Report on Hurricane Harvey response finds plenty of room for improvement

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A commission created by Gov. Greg Abbott after Hurricane Harvey released a report on Thursday that details more than 50 ways to better prepare Texas for future storms and other natural disasters.

Beside making yet another case for an admittedly expensive coastal spine system to protect Galveston Bay from catastrophic storm surge, the Governor’s Commission to Rebuild Texas calls for better rules for contracting debris removal, more training of local officials on disaster response practices, less paperwork for victims of natural disasters who need aid and an improved radio system for emergency responders in the field.

“This report provides strategies to better prepare and recover from future hurricanes, flooding, as well as other natural disasters,” Abbott said at a press conference announcing the report.

By far the costliest potential item is building a coastal spine system, which would need Congressional approval and funding. The so-called “Ike Dike” would be a 70-mile-long coastal barrier that could cost as much as $31 billion, according to some estimates. In the report released Thursday, one section notes that while the cost is high, it would still be less than the amount of money saved annually by protecting the state from property loss and damage.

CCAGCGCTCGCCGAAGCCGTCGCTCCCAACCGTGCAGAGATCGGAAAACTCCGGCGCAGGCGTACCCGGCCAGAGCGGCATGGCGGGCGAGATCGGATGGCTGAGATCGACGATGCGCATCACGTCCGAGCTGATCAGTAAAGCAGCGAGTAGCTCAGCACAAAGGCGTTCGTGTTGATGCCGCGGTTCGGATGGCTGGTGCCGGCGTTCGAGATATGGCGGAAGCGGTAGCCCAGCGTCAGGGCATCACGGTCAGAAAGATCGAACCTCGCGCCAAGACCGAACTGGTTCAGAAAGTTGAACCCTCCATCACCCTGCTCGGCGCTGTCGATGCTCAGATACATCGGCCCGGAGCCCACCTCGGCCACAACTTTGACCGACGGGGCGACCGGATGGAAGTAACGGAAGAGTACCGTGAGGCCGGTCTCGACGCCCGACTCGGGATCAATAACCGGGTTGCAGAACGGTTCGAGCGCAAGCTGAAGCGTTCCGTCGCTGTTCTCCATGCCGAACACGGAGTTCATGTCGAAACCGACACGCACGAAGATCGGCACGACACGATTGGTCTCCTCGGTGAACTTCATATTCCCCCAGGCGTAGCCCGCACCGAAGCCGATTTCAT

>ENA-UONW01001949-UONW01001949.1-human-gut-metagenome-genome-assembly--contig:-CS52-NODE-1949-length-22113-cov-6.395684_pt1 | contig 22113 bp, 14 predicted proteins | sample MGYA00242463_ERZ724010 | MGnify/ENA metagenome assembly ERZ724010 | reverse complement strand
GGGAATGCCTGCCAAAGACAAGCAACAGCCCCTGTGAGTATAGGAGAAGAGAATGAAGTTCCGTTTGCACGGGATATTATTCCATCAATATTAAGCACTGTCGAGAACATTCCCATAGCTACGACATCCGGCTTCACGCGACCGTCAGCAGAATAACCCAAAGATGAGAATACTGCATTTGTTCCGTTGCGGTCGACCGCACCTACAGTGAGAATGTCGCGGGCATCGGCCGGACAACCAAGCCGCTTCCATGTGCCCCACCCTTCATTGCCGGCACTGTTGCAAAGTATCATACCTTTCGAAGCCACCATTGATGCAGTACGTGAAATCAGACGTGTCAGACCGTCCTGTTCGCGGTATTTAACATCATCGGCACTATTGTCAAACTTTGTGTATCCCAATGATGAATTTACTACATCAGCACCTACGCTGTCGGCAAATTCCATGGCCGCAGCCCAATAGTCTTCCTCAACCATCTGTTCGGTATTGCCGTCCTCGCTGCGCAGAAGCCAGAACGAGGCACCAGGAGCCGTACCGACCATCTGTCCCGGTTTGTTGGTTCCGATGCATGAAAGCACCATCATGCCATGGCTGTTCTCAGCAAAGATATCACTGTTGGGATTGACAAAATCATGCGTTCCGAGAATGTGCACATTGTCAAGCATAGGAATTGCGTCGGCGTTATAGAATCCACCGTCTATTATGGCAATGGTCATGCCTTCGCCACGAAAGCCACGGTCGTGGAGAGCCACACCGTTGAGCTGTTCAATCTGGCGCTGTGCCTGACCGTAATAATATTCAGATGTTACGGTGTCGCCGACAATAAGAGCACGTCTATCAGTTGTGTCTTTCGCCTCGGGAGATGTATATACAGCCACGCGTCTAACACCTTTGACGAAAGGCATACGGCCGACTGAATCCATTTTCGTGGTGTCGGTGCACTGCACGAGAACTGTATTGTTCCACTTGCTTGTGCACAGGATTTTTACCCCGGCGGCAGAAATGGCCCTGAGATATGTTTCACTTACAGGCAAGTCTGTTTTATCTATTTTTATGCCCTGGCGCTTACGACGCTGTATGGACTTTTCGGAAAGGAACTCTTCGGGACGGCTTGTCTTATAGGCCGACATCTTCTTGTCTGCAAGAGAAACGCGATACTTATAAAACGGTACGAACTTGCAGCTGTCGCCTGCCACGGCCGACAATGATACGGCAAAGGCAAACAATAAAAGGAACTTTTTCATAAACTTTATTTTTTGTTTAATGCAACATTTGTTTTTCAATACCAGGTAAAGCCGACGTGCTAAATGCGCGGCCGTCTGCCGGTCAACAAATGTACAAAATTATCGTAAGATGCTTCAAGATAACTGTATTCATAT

John Sharp, the Texas A&M University System Chancellor who led the Governor’s commission, said another key to disaster planning is making sure local governments have people trained on how to respond, something that can be an issue in smaller counties.

“Part of what this report is about is making sure every single county in the state of Texas, there is someone or a group of people who are fully trained on disasters,” Sharp said.

Another major issue after Harvey was debris removal. The Federal Emergency Management Agency has estimated that Harvey produced more than 13 million cubic yards of debris. While it took weeks to remove debris in some communities, it took months in others as local officials battled with contractors hired to pick up the debris, or struggled to find one to do the work.

The report calls for creating a “model contract” requiring contractors to make enough passes to pick up all the debris, something that didn’t always happen after Harvey. The state could also vet contractors to give local communities a list of potential businesses to reach out to when a hurricane hits, the report states.

Some issues, Sharp says, require coordinating with federal agencies like FEMA — such as cutting the red tape for disaster victims who need help.

“We think it probably makes sense for disaster victims to fill out one application for disaster relief instead of half a dozen applications for disaster relief,” Sharp said.

A more expensive issue to tackle is radio communications. The report states that different response teams often could not talk to one another because they didn’t have radio systems that allowed interagency communication.

But the report acknowledges fixing that problem across Texas could cost $813 million.

One recommendation in the report is already moving forward. The report calls for unifying functions of the State Department of Emergency Management with the Texas A&M University System, which already has a number of emergency management functions, like Texas Task Force 1 and Task Force 2, which do search and rescue operations.

Abbott said work has already started to make that happen. He said the Texas Division of Emergency Management will now operate within The Texas A&M University System. The current leader of the Division of Emergency Management, Nim Kidd, will continue to run the agency but will also be a vice chancellor of the A&M System.